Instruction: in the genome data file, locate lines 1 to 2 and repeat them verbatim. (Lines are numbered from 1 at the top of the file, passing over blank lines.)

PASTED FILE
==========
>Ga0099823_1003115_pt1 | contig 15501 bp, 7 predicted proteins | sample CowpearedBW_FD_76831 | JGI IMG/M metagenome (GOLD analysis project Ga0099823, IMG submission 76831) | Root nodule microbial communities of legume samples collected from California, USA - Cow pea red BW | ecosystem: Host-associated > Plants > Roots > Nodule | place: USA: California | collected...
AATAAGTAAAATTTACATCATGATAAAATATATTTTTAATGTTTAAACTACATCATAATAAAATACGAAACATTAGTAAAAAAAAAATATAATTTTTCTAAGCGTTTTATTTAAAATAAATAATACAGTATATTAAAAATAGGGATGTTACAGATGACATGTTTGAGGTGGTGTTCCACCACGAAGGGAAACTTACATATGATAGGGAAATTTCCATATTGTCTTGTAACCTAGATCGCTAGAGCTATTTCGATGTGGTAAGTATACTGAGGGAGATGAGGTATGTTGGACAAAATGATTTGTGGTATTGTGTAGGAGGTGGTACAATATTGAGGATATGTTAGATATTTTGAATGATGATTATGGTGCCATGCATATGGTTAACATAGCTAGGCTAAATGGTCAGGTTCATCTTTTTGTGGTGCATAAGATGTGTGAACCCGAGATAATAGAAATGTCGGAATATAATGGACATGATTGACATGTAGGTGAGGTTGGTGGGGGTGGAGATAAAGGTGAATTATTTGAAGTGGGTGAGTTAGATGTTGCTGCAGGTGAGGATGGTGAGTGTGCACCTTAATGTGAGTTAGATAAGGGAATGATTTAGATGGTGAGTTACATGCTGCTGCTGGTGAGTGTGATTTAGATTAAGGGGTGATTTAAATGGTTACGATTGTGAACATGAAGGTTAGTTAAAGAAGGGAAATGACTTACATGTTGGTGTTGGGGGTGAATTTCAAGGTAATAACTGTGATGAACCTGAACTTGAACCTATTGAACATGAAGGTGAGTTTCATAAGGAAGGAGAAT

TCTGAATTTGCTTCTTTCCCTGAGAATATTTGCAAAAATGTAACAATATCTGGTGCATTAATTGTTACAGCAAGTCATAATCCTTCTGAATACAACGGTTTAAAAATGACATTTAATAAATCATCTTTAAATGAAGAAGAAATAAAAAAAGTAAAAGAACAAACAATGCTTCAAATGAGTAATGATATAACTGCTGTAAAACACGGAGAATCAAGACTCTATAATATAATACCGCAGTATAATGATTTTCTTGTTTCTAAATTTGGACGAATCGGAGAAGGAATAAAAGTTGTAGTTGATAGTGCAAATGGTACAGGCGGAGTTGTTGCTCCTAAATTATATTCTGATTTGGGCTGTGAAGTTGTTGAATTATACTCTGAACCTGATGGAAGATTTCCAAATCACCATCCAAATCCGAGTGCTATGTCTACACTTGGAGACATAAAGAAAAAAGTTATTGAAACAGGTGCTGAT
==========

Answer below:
>Ga0099823_1003115_pt1 | contig 15501 bp, 7 predicted proteins | sample CowpearedBW_FD_76831 | JGI IMG/M metagenome (GOLD analysis project Ga0099823, IMG submission 76831) | Root nodule microbial communities of legume samples collected from California, USA - Cow pea red BW | ecosystem: Host-associated > Plants > Roots > Nodule | place: USA: California | collected...
AATAAGTAAAATTTACATCATGATAAAATATATTTTTAATGTTTAAACTACATCATAATAAAATACGAAACATTAGTAAAAAAAAAATATAATTTTTCTAAGCGTTTTATTTAAAATAAATAATACAGTATATTAAAAATAGGGATGTTACAGATGACATGTTTGAGGTGGTGTTCCACCACGAAGGGAAACTTACATATGATAGGGAAATTTCCATATTGTCTTGTAACCTAGATCGCTAGAGCTATTTCGATGTGGTAAGTATACTGAGGGAGATGAGGTATGTTGGACAAAATGATTTGTGGTATTGTGTAGGAGGTGGTACAATATTGAGGATATGTTAGATATTTTGAATGATGATTATGGTGCCATGCATATGGTTAACATAGCTAGGCTAAATGGTCAGGTTCATCTTTTTGTGGTGCATAAGATGTGTGAACCCGAGATAATAGAAATGTCGGAATATAATGGACATGATTGACATGTAGGTGAGGTTGGTGGGGGTGGAGATAAAGGTGAATTATTTGAAGTGGGTGAGTTAGATGTTGCTGCAGGTGAGGATGGTGAGTGTGCACCTTAATGTGAGTTAGATAAGGGAATGATTTAGATGGTGAGTTACATGCTGCTGCTGGTGAGTGTGATTTAGATTAAGGGGTGATTTAAATGGTTACGATTGTGAACATGAAGGTTAGTTAAAGAAGGGAAATGACTTACATGTTGGTGTTGGGGGTGAATTTCAAGGTAATAACTGTGATGAACCTGAACTTGAACCTATTGAACATGAAGGTGAGTTTCATAAGGAAGGAGAAT